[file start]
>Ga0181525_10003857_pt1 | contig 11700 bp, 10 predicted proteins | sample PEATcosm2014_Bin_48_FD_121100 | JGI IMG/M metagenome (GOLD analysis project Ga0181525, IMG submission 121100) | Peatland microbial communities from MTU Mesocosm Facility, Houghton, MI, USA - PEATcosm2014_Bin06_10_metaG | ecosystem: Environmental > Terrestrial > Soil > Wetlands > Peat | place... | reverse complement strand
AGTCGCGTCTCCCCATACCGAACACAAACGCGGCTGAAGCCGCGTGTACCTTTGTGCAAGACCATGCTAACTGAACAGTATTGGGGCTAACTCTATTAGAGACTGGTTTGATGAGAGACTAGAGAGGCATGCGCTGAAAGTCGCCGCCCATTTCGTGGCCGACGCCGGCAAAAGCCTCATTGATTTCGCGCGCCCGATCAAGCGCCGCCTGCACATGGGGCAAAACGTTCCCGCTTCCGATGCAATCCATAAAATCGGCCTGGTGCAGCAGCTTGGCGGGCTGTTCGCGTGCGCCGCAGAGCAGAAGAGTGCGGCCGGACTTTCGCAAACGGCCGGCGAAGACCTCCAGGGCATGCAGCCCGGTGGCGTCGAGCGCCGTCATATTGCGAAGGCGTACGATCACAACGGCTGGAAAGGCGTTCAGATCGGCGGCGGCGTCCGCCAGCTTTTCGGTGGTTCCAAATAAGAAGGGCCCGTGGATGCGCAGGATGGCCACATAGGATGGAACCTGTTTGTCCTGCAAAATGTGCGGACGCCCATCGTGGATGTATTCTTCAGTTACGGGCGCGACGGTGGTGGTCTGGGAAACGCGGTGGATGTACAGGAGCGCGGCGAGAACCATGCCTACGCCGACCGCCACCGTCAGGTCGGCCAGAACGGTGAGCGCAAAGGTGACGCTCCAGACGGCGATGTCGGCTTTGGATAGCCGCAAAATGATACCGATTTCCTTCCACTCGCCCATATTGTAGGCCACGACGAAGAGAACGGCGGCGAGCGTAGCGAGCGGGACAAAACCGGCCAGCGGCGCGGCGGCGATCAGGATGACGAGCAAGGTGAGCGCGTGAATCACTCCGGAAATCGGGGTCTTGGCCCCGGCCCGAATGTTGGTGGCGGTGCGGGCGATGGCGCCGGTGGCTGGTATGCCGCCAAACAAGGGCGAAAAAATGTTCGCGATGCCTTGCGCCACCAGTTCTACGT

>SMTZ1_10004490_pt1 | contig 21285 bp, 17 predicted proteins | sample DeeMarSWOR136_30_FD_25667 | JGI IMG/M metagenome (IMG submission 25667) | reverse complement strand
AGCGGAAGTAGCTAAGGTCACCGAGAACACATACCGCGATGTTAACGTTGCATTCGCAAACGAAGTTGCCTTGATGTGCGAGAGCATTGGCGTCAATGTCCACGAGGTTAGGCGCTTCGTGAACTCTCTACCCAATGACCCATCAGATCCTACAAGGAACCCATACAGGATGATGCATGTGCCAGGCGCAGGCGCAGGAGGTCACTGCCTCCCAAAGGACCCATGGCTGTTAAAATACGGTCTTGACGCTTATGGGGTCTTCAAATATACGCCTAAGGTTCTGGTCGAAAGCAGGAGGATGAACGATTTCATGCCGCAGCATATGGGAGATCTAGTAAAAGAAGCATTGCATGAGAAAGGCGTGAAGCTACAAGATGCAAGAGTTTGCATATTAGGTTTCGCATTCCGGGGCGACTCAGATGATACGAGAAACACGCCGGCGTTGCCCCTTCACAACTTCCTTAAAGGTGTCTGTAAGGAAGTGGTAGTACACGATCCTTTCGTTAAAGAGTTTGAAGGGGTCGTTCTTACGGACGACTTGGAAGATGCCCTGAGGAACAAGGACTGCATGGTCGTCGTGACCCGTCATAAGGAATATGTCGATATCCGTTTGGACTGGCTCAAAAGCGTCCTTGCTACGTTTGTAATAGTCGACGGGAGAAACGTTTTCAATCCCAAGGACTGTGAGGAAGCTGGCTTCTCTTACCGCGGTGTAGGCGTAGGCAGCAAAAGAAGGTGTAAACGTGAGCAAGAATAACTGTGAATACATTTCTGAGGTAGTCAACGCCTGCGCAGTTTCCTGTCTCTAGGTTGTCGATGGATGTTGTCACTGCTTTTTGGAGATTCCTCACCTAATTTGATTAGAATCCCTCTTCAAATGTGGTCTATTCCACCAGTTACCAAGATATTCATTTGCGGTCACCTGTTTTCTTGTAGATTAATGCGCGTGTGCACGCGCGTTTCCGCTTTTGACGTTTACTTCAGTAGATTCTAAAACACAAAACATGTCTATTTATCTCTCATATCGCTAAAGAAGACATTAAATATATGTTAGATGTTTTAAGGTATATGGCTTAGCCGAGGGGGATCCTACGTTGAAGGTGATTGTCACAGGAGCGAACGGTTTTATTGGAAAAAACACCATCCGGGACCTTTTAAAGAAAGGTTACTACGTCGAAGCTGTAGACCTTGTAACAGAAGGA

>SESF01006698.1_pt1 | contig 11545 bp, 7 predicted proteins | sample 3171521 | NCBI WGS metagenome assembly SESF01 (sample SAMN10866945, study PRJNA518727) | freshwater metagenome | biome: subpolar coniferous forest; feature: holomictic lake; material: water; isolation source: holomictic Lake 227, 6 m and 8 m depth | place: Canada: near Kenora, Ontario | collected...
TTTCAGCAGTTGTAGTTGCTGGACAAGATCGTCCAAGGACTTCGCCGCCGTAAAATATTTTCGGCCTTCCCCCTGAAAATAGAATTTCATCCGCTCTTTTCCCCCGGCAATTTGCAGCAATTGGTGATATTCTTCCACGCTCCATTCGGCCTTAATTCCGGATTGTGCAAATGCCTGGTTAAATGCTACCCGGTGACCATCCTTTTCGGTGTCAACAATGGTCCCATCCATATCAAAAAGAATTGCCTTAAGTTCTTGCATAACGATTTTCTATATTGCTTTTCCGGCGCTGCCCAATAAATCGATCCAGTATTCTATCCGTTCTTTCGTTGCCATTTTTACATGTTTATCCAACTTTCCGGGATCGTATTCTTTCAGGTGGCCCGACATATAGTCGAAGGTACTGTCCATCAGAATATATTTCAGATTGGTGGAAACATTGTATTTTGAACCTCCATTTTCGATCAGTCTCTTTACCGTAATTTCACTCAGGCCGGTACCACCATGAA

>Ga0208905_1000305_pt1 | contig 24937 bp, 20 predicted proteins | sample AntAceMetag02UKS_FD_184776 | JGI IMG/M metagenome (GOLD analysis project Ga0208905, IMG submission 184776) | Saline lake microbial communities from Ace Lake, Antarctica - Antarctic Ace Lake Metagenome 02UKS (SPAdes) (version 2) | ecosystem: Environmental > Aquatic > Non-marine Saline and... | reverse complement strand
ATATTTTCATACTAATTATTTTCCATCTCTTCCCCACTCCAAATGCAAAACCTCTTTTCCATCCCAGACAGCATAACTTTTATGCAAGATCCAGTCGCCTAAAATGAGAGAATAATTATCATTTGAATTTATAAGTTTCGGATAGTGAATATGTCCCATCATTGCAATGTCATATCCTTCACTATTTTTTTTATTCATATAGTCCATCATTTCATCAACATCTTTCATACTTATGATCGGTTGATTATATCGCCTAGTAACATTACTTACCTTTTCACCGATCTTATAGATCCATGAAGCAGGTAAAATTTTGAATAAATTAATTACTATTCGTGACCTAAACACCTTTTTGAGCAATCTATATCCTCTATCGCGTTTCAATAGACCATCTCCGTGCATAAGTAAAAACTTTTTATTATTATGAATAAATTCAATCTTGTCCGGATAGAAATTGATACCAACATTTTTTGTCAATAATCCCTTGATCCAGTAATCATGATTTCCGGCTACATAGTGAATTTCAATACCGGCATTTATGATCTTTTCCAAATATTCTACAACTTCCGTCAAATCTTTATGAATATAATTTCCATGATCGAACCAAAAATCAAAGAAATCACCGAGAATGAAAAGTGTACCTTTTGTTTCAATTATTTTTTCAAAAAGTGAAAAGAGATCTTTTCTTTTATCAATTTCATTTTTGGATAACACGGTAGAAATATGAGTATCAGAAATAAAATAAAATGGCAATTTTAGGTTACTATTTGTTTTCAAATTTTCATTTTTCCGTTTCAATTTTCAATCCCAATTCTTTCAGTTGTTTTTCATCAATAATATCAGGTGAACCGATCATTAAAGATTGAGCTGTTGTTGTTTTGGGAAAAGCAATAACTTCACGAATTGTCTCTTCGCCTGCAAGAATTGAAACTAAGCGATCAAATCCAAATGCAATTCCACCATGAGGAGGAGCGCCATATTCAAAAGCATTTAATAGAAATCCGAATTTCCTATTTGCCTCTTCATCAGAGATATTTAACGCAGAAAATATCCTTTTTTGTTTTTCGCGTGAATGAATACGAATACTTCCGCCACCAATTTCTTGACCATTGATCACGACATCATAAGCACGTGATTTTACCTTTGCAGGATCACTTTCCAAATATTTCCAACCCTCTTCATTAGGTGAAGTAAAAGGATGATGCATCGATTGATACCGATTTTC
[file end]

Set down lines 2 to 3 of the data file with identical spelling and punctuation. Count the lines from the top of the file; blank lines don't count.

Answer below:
AGTCGCGTCTCCCCATACCGAACACAAACGCGGCTGAAGCCGCGTGTACCTTTGTGCAAGACCATGCTAACTGAACAGTATTGGGGCTAACTCTATTAGAGACTGGTTTGATGAGAGACTAGAGAGGCATGCGCTGAAAGTCGCCGCCCATTTCGTGGCCGACGCCGGCAAAAGCCTCATTGATTTCGCGCGCCCGATCAAGCGCCGCCTGCACATGGGGCAAAACGTTCCCGCTTCCGATGCAATCCATAAAATCGGCCTGGTGCAGCAGCTTGGCGGGCTGTTCGCGTGCGCCGCAGAGCAGAAGAGTGCGGCCGGACTTTCGCAAACGGCCGGCGAAGACCTCCAGGGCATGCAGCCCGGTGGCGTCGAGCGCCGTCATATTGCGAAGGCGTACGATCACAACGGCTGGAAAGGCGTTCAGATCGGCGGCGGCGTCCGCCAGCTTTTCGGTGGTTCCAAATAAGAAGGGCCCGTGGATGCGCAGGATGGCCACATAGGATGGAACCTGTTTGTCCTGCAAAATGTGCGGACGCCCATCGTGGATGTATTCTTCAGTTACGGGCGCGACGGTGGTGGTCTGGGAAACGCGGTGGATGTACAGGAGCGCGGCGAGAACCATGCCTACGCCGACCGCCACCGTCAGGTCGGCCAGAACGGTGAGCGCAAAGGTGACGCTCCAGACGGCGATGTCGGCTTTGGATAGCCGCAAAATGATACCGATTTCCTTCCACTCGCCCATATTGTAGGCCACGACGAAGAGAACGGCGGCGAGCGTAGCGAGCGGGACAAAACCGGCCAGCGGCGCGGCGGCGATCAGGATGACGAGCAAGGTGAGCGCGTGAATCACTCCGGAAATCGGGGTCTTGGCCCCGGCCCGAATGTTGGTGGCGGTGCGGGCGATGGCGCCGGTGGCTGGTATGCCGCCAAACAAGGGCGAAAAAATGTTCGCGATGCCTTGCGCCACCAGTTCTACGT

>SMTZ1_10004490_pt1 | contig 21285 bp, 17 predicted proteins | sample DeeMarSWOR136_30_FD_25667 | JGI IMG/M metagenome (IMG submission 25667) | reverse complement strand